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Government compromises on Standing Orders changes, takes PM’s Question Period off the table

By Rachel Aiello      

The government insists that prime minister’s question time is here to stay, by convention, after days of backroom negotiations with the opposition parties. The opposition, meanwhile, is casting doubt on that claim.

Government House Leader Bardish Chagger has shared her motion to change the Standing Orders with the other parties and will put it on the notice paper on the evening of June 15. The motion is expected to be debated on Monday. The Hill Times photograph by Jake Wright

PARLIAMENT HILL—Government House Leader Bardish Chagger is putting her motion proposing changes to the Standing Orders of the House of Commons on the notice paper tonight, and it includes walking back the government’s plan to add a weekly Prime Minister’s Question Period to the rules.

The final text of the motion is the result of days of backroom negotiations with the opposition House leaders on a version they’d be able to swallow so as to avoid further procedural tricks to slow the House down.

Pulling the creation of the Prime Minister’s Question Period off the list was done after the Conservatives and New Democrats took issue with the prospect of it being in the rulebook that the prime minister only has to appear before the House once a week.

However, Conservative deputy House leader Chris Warkentin (Grande Prairie-Mackenzie, Alta.) told reporters Thursday afternoon that formalizing the Prime Minister’s Question Period was not on the negotiating table to begin with.

“To see that this is now not included today is very strange,” he said. “To my understanding, at no time was that included in the negotiations, so it’s a surprise. We’re going to take a look at this and see where we go from here.”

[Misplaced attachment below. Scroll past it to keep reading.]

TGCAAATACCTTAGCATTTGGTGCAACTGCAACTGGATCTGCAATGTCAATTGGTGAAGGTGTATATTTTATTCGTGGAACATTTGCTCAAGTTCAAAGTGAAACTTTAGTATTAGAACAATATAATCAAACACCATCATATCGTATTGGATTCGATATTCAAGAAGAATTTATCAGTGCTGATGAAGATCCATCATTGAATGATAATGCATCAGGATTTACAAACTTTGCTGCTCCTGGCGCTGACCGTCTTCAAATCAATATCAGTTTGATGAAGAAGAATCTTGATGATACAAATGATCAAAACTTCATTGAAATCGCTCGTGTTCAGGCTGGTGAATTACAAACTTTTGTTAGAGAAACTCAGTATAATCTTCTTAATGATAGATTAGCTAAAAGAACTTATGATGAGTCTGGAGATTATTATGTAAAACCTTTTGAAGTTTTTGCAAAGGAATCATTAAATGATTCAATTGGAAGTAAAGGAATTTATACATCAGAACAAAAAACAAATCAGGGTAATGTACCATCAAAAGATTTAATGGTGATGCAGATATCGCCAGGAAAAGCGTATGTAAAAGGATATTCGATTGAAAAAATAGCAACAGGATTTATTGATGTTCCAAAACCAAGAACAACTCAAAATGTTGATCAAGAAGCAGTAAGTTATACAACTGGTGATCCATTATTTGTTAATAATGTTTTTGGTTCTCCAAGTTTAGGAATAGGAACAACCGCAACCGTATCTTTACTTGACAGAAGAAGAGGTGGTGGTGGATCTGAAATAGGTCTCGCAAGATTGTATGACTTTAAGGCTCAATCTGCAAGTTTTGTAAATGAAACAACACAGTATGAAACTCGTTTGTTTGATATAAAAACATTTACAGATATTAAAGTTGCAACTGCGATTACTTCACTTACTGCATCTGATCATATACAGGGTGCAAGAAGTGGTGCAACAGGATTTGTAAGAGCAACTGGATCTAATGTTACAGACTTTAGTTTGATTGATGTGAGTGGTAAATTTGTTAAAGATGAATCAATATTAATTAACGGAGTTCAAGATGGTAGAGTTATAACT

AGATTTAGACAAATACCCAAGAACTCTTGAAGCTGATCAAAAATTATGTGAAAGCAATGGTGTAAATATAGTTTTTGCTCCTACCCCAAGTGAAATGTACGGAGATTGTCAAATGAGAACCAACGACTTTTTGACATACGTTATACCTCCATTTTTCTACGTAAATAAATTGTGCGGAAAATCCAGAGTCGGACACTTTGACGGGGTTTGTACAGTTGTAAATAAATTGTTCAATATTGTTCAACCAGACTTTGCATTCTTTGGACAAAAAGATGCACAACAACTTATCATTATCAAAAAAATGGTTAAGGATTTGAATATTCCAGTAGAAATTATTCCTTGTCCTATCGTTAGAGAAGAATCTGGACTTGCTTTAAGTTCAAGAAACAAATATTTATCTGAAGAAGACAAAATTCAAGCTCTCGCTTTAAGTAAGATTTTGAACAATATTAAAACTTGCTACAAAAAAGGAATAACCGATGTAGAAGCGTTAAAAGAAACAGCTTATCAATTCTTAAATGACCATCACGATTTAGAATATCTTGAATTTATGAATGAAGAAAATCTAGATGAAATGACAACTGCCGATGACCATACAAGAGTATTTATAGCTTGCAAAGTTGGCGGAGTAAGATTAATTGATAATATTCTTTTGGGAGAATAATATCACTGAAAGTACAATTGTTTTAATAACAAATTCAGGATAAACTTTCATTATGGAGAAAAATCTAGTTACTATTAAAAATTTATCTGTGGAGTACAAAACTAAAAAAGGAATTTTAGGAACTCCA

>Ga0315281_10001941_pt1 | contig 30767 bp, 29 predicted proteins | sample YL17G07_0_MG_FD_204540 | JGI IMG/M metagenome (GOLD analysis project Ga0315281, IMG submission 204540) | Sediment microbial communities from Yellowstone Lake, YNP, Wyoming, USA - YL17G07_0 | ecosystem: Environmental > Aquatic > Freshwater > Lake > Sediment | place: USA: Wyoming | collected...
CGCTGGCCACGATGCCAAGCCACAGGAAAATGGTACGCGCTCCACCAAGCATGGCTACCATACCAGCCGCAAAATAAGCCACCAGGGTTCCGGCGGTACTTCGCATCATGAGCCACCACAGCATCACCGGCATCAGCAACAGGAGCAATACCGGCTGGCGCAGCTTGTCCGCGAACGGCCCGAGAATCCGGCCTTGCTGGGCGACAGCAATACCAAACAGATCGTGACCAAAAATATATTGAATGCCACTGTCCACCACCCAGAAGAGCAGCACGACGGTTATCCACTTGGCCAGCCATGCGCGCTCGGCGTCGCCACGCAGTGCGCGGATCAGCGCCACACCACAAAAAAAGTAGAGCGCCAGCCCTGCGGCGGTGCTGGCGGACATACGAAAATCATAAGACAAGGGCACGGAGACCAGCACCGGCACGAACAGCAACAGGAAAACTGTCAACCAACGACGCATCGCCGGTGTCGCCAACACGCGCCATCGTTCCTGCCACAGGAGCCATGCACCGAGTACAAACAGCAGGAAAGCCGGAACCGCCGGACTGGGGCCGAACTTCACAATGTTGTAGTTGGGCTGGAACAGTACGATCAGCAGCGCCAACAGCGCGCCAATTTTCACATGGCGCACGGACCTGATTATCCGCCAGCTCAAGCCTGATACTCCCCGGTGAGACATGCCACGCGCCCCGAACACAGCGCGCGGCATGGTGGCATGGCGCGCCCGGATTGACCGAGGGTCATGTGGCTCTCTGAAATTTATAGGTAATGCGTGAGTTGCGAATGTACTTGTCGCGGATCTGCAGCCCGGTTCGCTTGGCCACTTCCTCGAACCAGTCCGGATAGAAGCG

NDP House leader Murray Rankin (Victoria, B.C.) said the Liberals “pulled almost all their proposals off the table on their own.”

“We did not agree or give up anything for this to happen. This is simply a hasty retreat by the Liberals on what has been a complete failure,” said Mr. Rankin in an emailed statement to The Hill Times. “And we will still be voting against this motion.”

The opposition has speculated the Liberals decided to scrap the formalization of the PM’s Question Period on their own because they didn’t want to be held to the rule indefinitely. Ms. Chagger’s office wouldn’t comment on the negotiations.

The government has already decided itself to hold Prime Minister’s Question Period on Wednesdays. Prime Minister Justin Trudeau (Papineau, Que.) answers all questions, regardless of whether they are from a party leader or another MP. On any other day, the PM typically only answers questions from party leaders.

Mark Kennedy, the director of communications to Ms. Chagger (Waterloo, Ont.) told The Hill Times that the government’s practice of holding a weekly Prime Minister’s Question Period is not going to end.

“The Prime Minister’s Question Period is here to stay under this government. Just as it became the convention—not something in the standing orders—in the United Kingdom, we are confident that it will become the convention here,” said Mr. Kennedy.

So far, Mr. Trudeau has answered a total of 233 questions during the six times he’s answered all the questions in Question Period. In the British Parliament, Prime Minister’s Question Time is done by convention and has been followed by successive prime ministers for some time.